This North African species was described in 1870 based on fossil remains that were dated to the Upper Pleistocene, however, some remains apparently turned out to be much younger, thus the species might have survived until about 3000 years BP..
I was unfortunately unable to find any source for that assumption.
The Bluebuck was described in 1766; during the Late Pleistocene, the species was very widespread in South Africa, but the populations began to shrink following climatical changes at the beginning of the Holocene, in historical times, the species was finally restricted to a relict population that inhabited a rather small region at the southern tip of South Africa.
The species had a generally bluish gray fur, the upper lip and a patch in front of the eye were somewhat lighter, the forehead was brown, the belly was whitish.
The Bluebuck was hunted to extinction by European settlers, it is actually the first African mammal to become extinct in historical times, the last individuals were killed in 1799 or 1800.
Depiction from: ‘Francis Harper: Extinct and Vanishing Mammals of the Old World. New York, American Committee for international wildlife protection. Special Publication No. 12. 1945’
North African Hartebeest (Alcelaphus buselaphus ssp. buselaphus)
The North African Hartebeest [which is a monotypic species in my opinion] was once widely distributed all over northern Africa, including Egypt, Algeria, Jordan, Libya, and Morocco, and occurred probably also in Palestine and some parts of Saudi Arabia.
The animal reached a shoulder height of up to 1,5 m.
The North African Hartebeest was already well known to the ancient Egyptians and the Romans and can be found depicted Roman mosaics.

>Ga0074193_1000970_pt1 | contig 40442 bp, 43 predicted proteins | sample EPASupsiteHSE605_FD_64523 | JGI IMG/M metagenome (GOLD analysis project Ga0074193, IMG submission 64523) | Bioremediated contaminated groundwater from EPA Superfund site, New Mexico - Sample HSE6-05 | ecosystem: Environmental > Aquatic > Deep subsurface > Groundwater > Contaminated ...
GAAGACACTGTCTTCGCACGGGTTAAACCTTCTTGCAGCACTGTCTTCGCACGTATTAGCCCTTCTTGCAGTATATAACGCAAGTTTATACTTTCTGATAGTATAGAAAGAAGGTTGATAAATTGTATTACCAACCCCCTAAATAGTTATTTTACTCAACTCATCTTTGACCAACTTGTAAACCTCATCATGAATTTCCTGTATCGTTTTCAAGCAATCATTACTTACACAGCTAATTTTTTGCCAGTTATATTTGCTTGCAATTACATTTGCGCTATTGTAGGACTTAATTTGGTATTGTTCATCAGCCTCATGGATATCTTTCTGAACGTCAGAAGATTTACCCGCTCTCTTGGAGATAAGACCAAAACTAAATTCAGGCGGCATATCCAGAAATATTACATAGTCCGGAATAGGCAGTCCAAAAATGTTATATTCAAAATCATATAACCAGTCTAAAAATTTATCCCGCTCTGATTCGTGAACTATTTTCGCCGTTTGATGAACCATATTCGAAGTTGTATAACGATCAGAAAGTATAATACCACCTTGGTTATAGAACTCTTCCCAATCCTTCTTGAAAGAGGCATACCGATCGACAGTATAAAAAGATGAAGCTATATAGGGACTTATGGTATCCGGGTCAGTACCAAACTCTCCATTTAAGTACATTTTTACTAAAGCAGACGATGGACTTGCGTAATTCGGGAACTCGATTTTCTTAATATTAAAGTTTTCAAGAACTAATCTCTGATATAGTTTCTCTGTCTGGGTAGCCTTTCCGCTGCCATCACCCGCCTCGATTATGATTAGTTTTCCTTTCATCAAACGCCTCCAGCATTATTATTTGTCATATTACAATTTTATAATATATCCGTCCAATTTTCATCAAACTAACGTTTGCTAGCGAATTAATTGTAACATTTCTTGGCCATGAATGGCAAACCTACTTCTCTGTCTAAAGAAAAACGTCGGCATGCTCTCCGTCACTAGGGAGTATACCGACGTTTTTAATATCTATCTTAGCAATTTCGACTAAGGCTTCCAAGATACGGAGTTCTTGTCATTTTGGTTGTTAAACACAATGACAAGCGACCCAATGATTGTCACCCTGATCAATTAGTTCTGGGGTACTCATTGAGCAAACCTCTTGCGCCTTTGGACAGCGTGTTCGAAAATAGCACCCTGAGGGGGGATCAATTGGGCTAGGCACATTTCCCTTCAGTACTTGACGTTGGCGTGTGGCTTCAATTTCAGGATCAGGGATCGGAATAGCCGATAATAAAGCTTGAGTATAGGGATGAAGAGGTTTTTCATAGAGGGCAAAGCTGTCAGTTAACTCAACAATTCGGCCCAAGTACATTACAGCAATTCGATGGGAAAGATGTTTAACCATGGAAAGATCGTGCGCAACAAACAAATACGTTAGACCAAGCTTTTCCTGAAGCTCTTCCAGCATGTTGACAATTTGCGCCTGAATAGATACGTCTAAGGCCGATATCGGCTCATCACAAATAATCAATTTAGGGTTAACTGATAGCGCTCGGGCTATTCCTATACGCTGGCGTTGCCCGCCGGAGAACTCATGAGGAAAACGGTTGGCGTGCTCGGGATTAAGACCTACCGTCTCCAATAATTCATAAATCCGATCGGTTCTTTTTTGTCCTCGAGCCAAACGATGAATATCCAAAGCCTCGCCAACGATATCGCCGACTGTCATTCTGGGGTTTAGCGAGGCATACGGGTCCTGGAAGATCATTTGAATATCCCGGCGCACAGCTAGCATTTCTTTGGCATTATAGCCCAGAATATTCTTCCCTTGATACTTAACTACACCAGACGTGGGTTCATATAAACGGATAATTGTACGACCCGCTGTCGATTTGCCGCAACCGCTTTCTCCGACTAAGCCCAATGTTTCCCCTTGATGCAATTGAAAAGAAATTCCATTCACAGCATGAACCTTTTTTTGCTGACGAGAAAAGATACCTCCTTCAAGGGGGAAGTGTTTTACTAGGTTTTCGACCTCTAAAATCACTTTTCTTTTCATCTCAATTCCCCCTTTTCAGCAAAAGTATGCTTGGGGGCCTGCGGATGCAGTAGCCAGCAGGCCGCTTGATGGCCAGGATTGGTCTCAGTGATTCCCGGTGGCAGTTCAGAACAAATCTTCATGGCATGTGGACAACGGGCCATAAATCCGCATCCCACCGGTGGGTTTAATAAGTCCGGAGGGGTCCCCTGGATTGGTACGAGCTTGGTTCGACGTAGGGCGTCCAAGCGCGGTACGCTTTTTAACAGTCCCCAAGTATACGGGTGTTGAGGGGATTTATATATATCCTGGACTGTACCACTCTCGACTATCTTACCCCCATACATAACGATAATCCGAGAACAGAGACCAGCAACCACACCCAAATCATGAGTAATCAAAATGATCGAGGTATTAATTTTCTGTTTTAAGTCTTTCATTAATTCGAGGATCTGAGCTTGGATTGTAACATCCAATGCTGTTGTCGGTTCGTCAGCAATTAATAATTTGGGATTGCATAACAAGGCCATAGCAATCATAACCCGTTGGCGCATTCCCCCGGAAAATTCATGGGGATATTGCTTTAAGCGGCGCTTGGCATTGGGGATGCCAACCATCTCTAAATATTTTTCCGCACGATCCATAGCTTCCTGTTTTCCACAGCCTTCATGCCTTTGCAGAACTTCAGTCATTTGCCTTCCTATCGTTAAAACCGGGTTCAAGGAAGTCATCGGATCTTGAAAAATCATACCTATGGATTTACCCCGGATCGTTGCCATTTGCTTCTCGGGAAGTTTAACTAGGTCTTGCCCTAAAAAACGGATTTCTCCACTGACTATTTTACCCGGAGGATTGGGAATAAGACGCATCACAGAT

The species begun to disappear during the second half of the 19th century – due to direct hunting, especially during the French conquest of Algeria between 1830 and 1847, when thousands of the antelopes were killed by French soldiers just for amusement.
The last known individual was shot in the year 1925 in Morocco.
Yet, the species may have survived in the wild for a longer time than previously known – some bones, found 1998 in the Dakhla Oasis in Egypt inside of an abandoned hyena burrow could be dated to about 1960.
 A. J. Mills: Report presented to the Supreme Council of Antiquities, Egypt, on the 2000 Season of the Dakhleh Oasis Projekt. Dakhleh Oasis Project SCA Report: 1999/2000 Season
The Kenyan Oribi is one of the about nine subspecies of the Oribi (Ourebia ourebi Zimmerman), a small antelope species that is distributed over several parts of central-, eastern- and even southern Africa; it was apparently restcicted to the slopes of Mt. Kenya.
This form apparently died out in the wild sometimes during the 1960s and was subsequently kept in captivity for some time; its actual extinction date obviously is not known but is believed to be sometimes during the 1980s.
Oribi (Ourebia ourebi), nominate form?
Depiction from: ‘P. L. Sclater; O. Thomas: The Book of Antelopes. London: R. H. Porter 1894-1900’
The Saudi Gazelle, described in 1935, was native to the Arabian Peninsula, where it inhabited sandy acacia plains.
The species disappeared du to excessive hunting and was declared extinct in the wild in 1980 when it very probably was already globally extinct, because all captive individuals were subsequently shown to represent hybrids or different species.
Queen of Sheba’s Gazelle aka. Yemen Gazelle was for some time believed to be a subspecies of the Arabian Gazelle (Gazella arabica (Lichtenstein)) (see photo below) but is now considered a distinct species.
The species inhabited the mountains near city of Ta’izz in southwestern Yemen where it was last seen in 1951 when it apparently still was quite common.
In 1985, a photograph of gazelles taken in a private collection, the Al Wabra Wildlife Farm in Qatar, might show this species, however, this has apparently never been confirmed, nor seems the subsequent fate of these animals to be known.
Queen of Sheba’s Gazelle is now considered extinct with the cause of its extinction being uncertain, however, it most likely was hunted to extinction.